>>
>> *Regards*
>> * **Rolf Spiker**
>> Rolf Spiker of Exida.com*
>> Senior Safety Consultant & Partner
>> Phone : +31 (0)318 414 505
>> Mobile: +31 (0)6 116 225 52
>> E Mail: *rolf.spiker_at_xxxxxx >> Mail address:
>> Exida.com
>> Att: R.Th.E. Spiker
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>> 6721DX Bennekom
>> The Netherlands
>>
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>> *From:* Matt Squair [mailto:mattsquair_at_xxxxxx >> Sent:* Thursday, July 11, 2013 11:48 AM*
>> To:* Rolf Spiker; Bielefield Safety List*
>> Subject:* Re: [SystemSafety] Lac-Megantic disaster
>>
>> Train brakes rely on pressure in what's called the brake pipe to keep
>> them 'off'. When brake pipe pressure falls below a set value the brakes
>> engage. This is the Westinghouse system of air brakes basically.
>>
>> That gives you a fail safe train brake that will actuate in the event
>> that the train inadvertently parts, in freight operations a not
>> insignificant risk due to excessive inter-train dynamic forces.
>>
>> However the brake actuation force is also normally provided by a
>> pneumatic reservoir on each car, these are kept topped up by what's called
>> the main reservoir pipe. Which is pressurized from air reservoirs located
>> on the locomotives in the train, which are in turn pressurized by
>> locomotive air compressors.
>>
>> Like all pneumatic systems there's a certain amount of leakage, so, if
>> the locomotive doesn't keep the main reservoir topped up with its air
>> compressor the pressure will slowly bleed off and the train brake will
>> disengage.
>>
>> Which is kind of why mechanical spring style park brakes are always used
>> to park, and why the comments in the media that the loco was running to
>> keep the brakes on is misleading.
>>
>> The actual reason has to do with operational efficiency as it takes time
>> to pump up a trains reservoirs from ambient. Leave one loco on to run its
>> air compressor and you can get away quickly in the morning.
>>
>> Of course if all the needed park brakes aren't applied and then for some
>> reason the online loco is shutdown...
>>
>> As a side note, an increasing number of locomotives have what's called an
>> Auto Engine Start Stop function to save fuel. With AESS the locomotives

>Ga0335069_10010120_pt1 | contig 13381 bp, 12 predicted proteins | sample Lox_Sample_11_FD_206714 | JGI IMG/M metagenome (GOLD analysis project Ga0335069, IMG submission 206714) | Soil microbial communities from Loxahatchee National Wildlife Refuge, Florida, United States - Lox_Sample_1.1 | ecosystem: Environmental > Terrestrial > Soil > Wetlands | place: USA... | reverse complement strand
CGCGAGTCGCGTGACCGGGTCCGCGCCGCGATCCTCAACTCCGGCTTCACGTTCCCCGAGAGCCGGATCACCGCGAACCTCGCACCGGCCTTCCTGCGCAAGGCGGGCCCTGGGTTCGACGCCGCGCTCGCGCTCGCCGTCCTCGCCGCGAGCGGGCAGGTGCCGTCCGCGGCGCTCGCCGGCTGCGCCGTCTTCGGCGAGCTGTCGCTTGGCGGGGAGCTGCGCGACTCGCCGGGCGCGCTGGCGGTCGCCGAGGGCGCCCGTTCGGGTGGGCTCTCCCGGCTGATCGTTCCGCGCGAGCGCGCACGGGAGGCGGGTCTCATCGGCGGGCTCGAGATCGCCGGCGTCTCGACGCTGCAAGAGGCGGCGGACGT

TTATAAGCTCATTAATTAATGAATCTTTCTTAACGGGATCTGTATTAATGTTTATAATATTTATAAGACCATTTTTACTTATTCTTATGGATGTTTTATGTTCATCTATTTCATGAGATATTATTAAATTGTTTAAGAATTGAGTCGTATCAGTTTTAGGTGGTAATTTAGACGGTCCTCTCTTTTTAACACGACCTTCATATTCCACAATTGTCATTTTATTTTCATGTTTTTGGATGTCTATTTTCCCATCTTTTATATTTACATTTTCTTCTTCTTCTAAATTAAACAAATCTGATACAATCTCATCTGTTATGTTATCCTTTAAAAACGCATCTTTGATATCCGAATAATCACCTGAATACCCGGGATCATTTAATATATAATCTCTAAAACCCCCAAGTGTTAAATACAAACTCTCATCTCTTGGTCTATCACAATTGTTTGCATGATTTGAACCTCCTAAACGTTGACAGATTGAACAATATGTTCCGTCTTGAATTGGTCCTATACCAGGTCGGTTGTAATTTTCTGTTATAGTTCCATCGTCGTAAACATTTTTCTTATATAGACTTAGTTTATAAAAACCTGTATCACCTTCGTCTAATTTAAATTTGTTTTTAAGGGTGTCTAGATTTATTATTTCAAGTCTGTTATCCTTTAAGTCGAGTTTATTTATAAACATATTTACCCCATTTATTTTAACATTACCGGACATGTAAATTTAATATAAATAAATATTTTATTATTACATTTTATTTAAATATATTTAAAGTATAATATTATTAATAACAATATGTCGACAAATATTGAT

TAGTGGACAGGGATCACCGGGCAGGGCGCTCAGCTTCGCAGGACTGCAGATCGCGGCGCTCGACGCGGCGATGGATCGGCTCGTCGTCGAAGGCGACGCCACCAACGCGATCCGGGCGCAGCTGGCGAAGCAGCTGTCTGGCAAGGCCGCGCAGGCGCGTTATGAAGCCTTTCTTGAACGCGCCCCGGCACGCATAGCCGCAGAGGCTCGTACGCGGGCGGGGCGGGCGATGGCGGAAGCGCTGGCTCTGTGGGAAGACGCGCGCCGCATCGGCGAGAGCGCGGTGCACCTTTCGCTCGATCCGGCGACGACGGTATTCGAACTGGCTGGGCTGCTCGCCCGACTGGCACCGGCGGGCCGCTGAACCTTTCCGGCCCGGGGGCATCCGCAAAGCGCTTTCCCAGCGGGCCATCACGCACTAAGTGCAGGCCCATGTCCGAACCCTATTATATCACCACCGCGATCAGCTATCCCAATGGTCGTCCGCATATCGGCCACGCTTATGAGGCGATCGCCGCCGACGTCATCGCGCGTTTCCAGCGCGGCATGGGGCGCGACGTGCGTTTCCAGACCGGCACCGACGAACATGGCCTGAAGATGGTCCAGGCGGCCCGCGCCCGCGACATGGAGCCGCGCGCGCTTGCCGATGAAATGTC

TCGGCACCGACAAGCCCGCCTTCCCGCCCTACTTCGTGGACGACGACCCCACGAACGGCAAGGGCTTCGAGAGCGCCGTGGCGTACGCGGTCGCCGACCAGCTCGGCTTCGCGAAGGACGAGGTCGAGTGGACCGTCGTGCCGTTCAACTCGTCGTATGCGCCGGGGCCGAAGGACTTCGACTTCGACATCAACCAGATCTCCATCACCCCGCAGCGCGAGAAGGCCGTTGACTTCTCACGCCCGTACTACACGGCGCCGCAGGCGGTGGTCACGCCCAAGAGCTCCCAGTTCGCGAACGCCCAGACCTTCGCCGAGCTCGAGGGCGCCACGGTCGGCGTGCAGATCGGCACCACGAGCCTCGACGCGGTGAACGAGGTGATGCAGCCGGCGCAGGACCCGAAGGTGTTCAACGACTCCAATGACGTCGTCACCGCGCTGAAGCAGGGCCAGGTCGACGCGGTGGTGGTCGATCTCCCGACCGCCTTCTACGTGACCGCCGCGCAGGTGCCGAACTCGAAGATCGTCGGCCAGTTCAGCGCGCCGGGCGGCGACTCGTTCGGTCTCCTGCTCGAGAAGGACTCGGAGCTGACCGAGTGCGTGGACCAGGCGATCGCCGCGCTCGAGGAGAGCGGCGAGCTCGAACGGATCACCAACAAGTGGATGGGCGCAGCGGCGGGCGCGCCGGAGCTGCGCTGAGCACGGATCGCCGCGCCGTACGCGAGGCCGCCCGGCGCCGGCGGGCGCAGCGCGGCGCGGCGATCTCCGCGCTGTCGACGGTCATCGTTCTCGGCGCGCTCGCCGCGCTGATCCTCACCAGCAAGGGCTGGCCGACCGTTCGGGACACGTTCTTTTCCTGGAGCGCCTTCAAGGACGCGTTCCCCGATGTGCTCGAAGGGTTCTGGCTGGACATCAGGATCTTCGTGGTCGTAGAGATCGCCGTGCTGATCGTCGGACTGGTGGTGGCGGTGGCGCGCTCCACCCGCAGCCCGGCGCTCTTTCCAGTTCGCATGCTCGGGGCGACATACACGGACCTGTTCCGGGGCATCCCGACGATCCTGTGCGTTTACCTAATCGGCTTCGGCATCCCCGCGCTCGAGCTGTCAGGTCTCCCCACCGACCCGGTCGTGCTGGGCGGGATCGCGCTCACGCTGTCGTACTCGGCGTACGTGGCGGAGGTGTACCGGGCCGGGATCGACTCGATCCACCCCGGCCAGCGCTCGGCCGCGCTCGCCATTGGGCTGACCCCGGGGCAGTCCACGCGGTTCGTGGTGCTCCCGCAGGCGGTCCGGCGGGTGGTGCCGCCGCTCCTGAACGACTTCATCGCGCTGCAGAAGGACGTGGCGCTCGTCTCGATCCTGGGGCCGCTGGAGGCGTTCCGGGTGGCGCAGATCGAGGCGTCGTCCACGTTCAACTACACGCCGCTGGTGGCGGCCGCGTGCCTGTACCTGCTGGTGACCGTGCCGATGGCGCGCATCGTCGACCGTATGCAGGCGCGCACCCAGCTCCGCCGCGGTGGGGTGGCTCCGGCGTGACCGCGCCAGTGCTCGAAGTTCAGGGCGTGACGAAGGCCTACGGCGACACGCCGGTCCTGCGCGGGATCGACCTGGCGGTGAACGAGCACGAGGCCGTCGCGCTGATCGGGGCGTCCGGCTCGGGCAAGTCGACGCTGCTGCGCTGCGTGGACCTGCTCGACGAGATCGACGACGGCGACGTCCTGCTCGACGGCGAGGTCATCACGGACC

>> control system will monitor air reservoir pressure and only start the main
>> engine if needed to run the air compressor. Modern freight trains are quite
>> sophisticated and complicated systems.
>>
>> So one should be careful of believing what's being said about the 'cause'
>> of the shutdown, just yet.
>>
>> Hope that helps. :)
>> --
>> Matt Squair
>> Sent with *Sparrow* <http://www.sparrowmailapp.com/?sig>
>>
>>
>> On Thursday, 11 July 2013 at 7:09 PM, Rolf Spiker wrote:
>> I always thought that the brakes of a train (also for trucks) have to be
>> energized to makes them free.
>> (Vacuum driven energizing)
>> c
>>
>> *Regards*
>> * **Rolf Spiker**
>> Rolf Spiker of Exida.com*
>> Senior Safety Consultant & Partner
>> Phone : +31 (0)318 414 505
>> Mobile: +31 (0)6 116 225 52
>> E Mail: *rolf.spiker_at_xxxxxx >> Mail address:
>> Exida.com
>> Att: R.Th.E. Spiker
>> Nassaulaan 41
>> 6721DX Bennekom
>> The Netherlands
>>
>> Established Company address:
>> 64 N. Main Street
>> Sellersville, PA 18960
>> USA
>> <image005.jpg>
>> To view our Equipment database with certified elements go to: *
>> www.sael-online.com* <http://www.sael-online.com/>
>> <image006.png>
>>
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>> *From:* *systemsafety-bounces_at_xxxxxx >> *mailto:systemsafety-bounces_at_xxxxxx >> *On Behalf Of *Peter Bernard Ladkin*
>> Sent:* Thursday, July 11, 2013 7:17 AM*
>> To:* Matthew Squair*
>> Cc:* Bielefield Safety List*
>> Subject:* Re: [SystemSafety] Lac-Megantic disaster